How do I teach CVC words that end in –ck and words that end in –ook without confusing my son?

When a child is learning to read, and is at the short vowel, one-syllable, consonant-vowel-consonant (CVC) word stage, the child often encounters words from the word family –ook (book and look, for example) or words that end with –ck (sock and truck, for example).  Strictly speaking, these word don’t follow the CVC rule for pronunciation, so they should be taught separately, starting with the –ck family words.

CVC words that end in _ch and _ook.

To enlarge, click on the picture.

Usually there is no problem reading CVC -ck words once the child understands that –ck is a single sound.  But reading, pronouncing and spelling the –ook words can be a problem.  How can you help your child?

"I know that word, Mom," says the child lookinFirst, wait until your child is comfortable with CVC –ck words (see list above) to explain this difference.   Teach the CVC words that end in –ck first and make sure the child understands how to read, pronounce and spell those words.  Then introduce –ook family words.

  • Point out to your child that the –ook sound is not the same as the short –ock or short –uck sound.  Say the sounds aloud so the child can hear the difference, and ask the child to say the sounds too.  Don’t show letters at this point since it is the sound that guides the child as to which letters to use.  The child needs to be able to hear the difference.
  • If you have pictures of words that end in –ock (clock, dock, flock, knock,), in -uck (buck, puck, suck, tuck, truck) and –ook (book, cook, crook, hook, rook) you could create a set of flash cards for the child to sort by sound.  As the child sorts, ask the child to pronounce the word to be sure she is hearing the word correctly.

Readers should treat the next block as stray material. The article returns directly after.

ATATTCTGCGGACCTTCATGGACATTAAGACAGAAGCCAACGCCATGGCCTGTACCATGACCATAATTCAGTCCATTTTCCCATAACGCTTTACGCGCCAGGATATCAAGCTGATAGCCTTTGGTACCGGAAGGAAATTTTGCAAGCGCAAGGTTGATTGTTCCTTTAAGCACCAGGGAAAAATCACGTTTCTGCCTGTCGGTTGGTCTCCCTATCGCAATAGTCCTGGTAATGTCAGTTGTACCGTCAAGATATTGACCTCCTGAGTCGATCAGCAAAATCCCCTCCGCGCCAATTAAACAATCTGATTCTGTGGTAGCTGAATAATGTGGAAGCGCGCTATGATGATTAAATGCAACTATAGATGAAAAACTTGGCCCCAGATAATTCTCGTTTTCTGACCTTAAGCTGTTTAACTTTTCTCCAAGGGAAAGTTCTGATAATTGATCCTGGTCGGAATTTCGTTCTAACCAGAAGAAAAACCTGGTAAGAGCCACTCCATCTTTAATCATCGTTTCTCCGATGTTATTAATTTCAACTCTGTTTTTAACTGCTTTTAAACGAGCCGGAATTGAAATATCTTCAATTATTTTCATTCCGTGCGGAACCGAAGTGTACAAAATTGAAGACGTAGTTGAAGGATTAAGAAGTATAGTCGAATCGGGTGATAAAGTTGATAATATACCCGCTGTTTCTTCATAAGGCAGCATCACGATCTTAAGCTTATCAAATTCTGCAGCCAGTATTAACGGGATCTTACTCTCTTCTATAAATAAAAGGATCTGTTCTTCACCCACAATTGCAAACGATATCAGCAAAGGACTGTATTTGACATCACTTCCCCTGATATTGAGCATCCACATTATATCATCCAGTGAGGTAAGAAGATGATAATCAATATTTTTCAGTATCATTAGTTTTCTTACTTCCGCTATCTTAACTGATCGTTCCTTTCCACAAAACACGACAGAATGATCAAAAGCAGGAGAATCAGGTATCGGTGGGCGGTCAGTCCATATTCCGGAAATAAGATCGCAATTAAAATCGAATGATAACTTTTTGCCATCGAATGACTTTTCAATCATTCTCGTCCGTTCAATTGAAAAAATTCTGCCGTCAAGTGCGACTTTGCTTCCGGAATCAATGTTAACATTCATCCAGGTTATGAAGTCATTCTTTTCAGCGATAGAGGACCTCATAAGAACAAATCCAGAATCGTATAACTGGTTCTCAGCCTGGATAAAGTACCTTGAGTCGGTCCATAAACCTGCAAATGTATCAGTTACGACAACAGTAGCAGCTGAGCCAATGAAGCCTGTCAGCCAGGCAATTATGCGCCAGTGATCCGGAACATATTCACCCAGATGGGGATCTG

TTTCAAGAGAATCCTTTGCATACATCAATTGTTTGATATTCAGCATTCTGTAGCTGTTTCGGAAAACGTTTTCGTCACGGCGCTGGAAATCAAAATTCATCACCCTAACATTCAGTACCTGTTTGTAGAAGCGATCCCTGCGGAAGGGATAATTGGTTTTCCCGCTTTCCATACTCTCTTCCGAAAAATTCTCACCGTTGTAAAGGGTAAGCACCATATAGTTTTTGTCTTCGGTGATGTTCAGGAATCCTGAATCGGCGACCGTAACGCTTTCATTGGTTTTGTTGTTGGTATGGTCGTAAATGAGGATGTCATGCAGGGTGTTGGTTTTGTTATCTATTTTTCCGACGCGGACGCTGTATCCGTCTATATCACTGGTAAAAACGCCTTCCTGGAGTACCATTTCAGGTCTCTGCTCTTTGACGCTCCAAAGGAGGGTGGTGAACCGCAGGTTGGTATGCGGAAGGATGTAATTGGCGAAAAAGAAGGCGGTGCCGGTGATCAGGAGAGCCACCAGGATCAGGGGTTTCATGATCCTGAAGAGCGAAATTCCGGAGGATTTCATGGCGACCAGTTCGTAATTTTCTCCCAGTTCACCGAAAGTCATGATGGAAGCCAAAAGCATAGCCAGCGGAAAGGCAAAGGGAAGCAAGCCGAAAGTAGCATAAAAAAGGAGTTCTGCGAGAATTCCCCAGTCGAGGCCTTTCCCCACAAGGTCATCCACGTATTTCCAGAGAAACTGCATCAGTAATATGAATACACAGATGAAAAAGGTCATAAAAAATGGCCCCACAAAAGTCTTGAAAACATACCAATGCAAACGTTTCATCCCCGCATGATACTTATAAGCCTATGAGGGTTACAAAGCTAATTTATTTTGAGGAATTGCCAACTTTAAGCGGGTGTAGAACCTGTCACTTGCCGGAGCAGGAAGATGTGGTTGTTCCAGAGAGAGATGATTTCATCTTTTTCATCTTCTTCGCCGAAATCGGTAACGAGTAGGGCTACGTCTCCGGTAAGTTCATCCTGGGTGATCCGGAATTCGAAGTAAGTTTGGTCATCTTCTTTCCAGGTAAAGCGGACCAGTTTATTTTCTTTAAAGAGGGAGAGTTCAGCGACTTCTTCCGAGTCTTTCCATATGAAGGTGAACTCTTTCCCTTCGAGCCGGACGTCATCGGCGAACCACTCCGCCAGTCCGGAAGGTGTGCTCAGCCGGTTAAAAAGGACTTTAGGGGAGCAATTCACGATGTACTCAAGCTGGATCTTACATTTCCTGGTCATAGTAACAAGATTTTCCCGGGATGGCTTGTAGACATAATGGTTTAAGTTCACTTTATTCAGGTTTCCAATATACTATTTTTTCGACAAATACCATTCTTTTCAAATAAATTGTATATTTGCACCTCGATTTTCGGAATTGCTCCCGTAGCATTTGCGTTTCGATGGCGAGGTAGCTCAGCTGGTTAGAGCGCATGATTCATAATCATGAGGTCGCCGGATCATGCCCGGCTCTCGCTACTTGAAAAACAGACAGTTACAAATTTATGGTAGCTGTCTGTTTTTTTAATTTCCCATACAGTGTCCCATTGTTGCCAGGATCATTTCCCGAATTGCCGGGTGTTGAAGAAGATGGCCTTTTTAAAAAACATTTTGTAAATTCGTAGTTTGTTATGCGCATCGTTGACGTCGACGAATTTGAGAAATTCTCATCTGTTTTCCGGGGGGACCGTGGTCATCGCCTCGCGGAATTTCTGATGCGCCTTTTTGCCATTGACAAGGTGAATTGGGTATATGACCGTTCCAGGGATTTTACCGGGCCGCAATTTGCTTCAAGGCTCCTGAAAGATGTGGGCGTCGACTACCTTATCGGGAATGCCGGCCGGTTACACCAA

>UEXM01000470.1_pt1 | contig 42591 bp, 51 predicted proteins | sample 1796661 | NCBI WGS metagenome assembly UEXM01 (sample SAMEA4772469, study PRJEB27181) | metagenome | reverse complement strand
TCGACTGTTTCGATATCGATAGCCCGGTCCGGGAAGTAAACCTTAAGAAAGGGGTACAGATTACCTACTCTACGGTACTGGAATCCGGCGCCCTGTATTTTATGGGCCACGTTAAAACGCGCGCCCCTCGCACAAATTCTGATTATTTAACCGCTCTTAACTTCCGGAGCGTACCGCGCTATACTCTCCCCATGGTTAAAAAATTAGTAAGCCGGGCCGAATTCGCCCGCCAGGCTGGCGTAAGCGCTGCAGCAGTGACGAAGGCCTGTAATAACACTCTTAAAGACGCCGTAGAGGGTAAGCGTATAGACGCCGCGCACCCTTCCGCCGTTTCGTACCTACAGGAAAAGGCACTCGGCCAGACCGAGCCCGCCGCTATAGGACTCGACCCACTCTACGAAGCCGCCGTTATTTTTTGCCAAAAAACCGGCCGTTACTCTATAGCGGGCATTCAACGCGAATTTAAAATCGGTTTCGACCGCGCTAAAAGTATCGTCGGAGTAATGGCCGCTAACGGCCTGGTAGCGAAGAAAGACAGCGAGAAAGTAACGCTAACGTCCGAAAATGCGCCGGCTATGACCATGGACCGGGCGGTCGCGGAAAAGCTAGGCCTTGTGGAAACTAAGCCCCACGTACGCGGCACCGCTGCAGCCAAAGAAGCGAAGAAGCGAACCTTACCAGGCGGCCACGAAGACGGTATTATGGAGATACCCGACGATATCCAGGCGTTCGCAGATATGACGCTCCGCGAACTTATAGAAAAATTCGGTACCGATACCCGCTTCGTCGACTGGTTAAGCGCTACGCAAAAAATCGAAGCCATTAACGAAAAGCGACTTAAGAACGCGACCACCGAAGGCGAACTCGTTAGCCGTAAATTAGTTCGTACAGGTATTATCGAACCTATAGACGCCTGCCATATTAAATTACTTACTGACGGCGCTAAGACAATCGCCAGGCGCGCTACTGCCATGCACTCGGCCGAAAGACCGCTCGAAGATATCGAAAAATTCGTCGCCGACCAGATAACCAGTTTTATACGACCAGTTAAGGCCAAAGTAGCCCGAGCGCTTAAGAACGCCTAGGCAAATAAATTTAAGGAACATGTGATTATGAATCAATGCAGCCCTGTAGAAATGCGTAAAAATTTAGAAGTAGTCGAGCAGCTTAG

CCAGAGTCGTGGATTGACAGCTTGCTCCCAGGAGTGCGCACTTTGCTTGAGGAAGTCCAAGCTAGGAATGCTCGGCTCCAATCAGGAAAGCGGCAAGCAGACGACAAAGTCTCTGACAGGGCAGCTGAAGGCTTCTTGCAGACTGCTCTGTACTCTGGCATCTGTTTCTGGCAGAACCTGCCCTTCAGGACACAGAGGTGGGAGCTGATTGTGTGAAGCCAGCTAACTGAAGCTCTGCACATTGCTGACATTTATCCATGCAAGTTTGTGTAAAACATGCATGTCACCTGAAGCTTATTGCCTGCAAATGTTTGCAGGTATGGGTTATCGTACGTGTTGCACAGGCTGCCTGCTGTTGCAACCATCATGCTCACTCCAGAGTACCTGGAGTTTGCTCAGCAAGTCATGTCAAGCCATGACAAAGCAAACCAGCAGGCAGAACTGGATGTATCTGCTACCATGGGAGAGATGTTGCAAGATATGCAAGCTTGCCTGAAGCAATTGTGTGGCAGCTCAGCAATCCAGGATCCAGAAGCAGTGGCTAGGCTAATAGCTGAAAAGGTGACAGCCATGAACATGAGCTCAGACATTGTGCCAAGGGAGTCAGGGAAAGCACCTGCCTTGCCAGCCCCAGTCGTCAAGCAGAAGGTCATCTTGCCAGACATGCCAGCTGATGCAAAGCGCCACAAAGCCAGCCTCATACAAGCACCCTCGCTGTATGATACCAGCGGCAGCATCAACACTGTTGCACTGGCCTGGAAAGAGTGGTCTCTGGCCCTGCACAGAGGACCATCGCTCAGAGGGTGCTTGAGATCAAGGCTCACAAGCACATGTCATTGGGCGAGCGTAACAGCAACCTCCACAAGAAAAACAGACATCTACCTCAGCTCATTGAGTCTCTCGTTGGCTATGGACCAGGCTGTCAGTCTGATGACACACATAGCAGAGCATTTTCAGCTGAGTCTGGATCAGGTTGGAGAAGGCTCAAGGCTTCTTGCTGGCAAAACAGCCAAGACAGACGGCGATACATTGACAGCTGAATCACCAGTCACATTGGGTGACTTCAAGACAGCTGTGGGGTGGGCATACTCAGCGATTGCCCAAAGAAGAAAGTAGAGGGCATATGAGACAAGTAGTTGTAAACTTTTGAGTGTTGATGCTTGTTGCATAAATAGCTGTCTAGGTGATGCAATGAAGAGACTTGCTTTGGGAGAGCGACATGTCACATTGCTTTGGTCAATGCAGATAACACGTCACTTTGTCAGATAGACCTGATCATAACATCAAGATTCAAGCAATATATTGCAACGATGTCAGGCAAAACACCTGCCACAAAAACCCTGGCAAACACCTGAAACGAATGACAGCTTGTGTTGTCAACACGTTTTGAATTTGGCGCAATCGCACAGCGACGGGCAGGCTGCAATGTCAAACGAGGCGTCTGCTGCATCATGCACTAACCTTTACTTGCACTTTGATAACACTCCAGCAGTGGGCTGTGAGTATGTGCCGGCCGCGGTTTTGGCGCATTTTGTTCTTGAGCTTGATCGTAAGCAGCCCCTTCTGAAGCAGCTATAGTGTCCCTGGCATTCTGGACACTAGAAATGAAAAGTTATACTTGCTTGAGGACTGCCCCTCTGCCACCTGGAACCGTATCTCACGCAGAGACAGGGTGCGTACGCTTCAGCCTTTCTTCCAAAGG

• Tell your child that after a word with the –ook sound, just a “k” is used, as in book and look, two words the child might already know as sight words.  You could create a set of flash cards with the –ook family words on them and use them as sight words if that helps.
  • If you have letter tiles, practice moving them to show –ook family words and ask the child to read them after your example.
  • When the child seems comfortable with the difference in sound, practice moving tiles to show the difference in spelling.  For example, construct l-o-ck, and under it construct l-oo-k.  Say each word and ask the child to tell what he notices.  Do the same with other word pairs such as cr-o-ck and cr-oo-k; h-o-ck and h-oo-k; r-o-ck and r-oo-k; and t-o-ck and t-oo-k.
  • Practice moving tiles so that just one word—lock—appears.  Ask the child to pronounce it.  Take out the -ck and put in –ook and ask the child to pronounce the new word.  Keep moving tiles around until the child grasps the correct pronunciation of each word.
  • When you are reading –ck and –ook words, reinforce the spelling.

At this point the child usually hasn’t learned how to read long vowel sounds, so there is no need to add to confusion by introducing words like bake and smoke now.

How can I teach my child vowel sounds?